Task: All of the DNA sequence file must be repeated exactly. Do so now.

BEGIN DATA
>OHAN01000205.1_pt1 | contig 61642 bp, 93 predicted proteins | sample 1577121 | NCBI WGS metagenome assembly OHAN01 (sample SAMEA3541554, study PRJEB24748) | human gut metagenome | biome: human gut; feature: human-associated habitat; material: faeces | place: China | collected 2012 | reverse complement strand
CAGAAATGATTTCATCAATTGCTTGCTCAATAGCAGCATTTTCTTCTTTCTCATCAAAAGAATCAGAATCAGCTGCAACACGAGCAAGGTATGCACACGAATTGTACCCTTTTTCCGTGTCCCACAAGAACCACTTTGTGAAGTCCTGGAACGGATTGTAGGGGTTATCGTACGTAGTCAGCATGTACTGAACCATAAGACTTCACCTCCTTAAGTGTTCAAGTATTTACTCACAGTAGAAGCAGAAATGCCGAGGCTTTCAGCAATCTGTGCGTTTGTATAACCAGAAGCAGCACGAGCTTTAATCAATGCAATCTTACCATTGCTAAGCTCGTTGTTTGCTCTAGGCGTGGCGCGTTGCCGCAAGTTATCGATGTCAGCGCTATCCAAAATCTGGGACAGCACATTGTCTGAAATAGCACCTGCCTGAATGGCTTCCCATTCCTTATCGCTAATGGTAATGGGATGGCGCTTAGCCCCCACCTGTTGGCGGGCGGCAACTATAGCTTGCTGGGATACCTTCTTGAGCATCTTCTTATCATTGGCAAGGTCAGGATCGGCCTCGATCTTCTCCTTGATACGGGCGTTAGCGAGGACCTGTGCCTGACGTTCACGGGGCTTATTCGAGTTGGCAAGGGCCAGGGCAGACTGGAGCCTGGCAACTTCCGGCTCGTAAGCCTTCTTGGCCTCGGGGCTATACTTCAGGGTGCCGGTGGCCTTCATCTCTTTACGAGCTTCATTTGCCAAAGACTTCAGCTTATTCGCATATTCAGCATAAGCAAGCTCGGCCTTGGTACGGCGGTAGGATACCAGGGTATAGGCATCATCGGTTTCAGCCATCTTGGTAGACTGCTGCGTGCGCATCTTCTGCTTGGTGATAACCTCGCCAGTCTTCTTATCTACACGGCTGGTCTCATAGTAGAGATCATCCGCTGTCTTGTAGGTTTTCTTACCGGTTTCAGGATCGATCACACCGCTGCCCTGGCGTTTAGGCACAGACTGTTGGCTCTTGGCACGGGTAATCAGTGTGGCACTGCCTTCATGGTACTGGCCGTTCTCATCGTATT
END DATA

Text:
>OHAN01000205.1_pt1 | contig 61642 bp, 93 predicted proteins | sample 1577121 | NCBI WGS metagenome assembly OHAN01 (sample SAMEA3541554, study PRJEB24748) | human gut metagenome | biome: human gut; feature: human-associated habitat; material: faeces | place: China | collected 2012 | reverse complement strand
CAGAAATGATTTCATCAATTGCTTGCTCAATAGCAGCATTTTCTTCTTTCTCATCAAAAGAATCAGAATCAGCTGCAACACGAGCAAGGTATGCACACGAATTGTACCCTTTTTCCGTGTCCCACAAGAACCACTTTGTGAAGTCCTGGAACGGATTGTAGGGGTTATCGTACGTAGTCAGCATGTACTGAACCATAAGACTTCACCTCCTTAAGTGTTCAAGTATTTACTCACAGTAGAAGCAGAAATGCCGAGGCTTTCAGCAATCTGTGCGTTTGTATAACCAGAAGCAGCACGAGCTTTAATCAATGCAATCTTACCATTGCTAAGCTCGTTGTTTGCTCTAGGCGTGGCGCGTTGCCGCAAGTTATCGATGTCAGCGCTATCCAAAATCTGGGACAGCACATTGTCTGAAATAGCACCTGCCTGAATGGCTTCCCATTCCTTATCGCTAATGGTAATGGGATGGCGCTTAGCCCCCACCTGTTGGCGGGCGGCAACTATAGCTTGCTGGGATACCTTCTTGAGCATCTTCTTATCATTGGCAAGGTCAGGATCGGCCTCGATCTTCTCCTTGATACGGGCGTTAGCGAGGACCTGTGCCTGACGTTCACGGGGCTTATTCGAGTTGGCAAGGGCCAGGGCAGACTGGAGCCTGGCAACTTCCGGCTCGTAAGCCTTCTTGGCCTCGGGGCTATACTTCAGGGTGCCGGTGGCCTTCATCTCTTTACGAGCTTCATTTGCCAAAGACTTCAGCTTATTCGCATATTCAGCATAAGCAAGCTCGGCCTTGGTACGGCGGTAGGATACCAGGGTATAGGCATCATCGGTTTCAGCCATCTTGGTAGACTGCTGCGTGCGCATCTTCTGCTTGGTGATAACCTCGCCAGTCTTCTTATCTACACGGCTGGTCTCATAGTAGAGATCATCCGCTGTCTTGTAGGTTTTCTTACCGGTTTCAGGATCGATCACACCGCTGCCCTGGCGTTTAGGCACAGACTGTTGGCTCTTGGCACGGGTAATCAGTGTGGCACTGCCTTCATGGTACTGGCCGTTCTCATCGTATT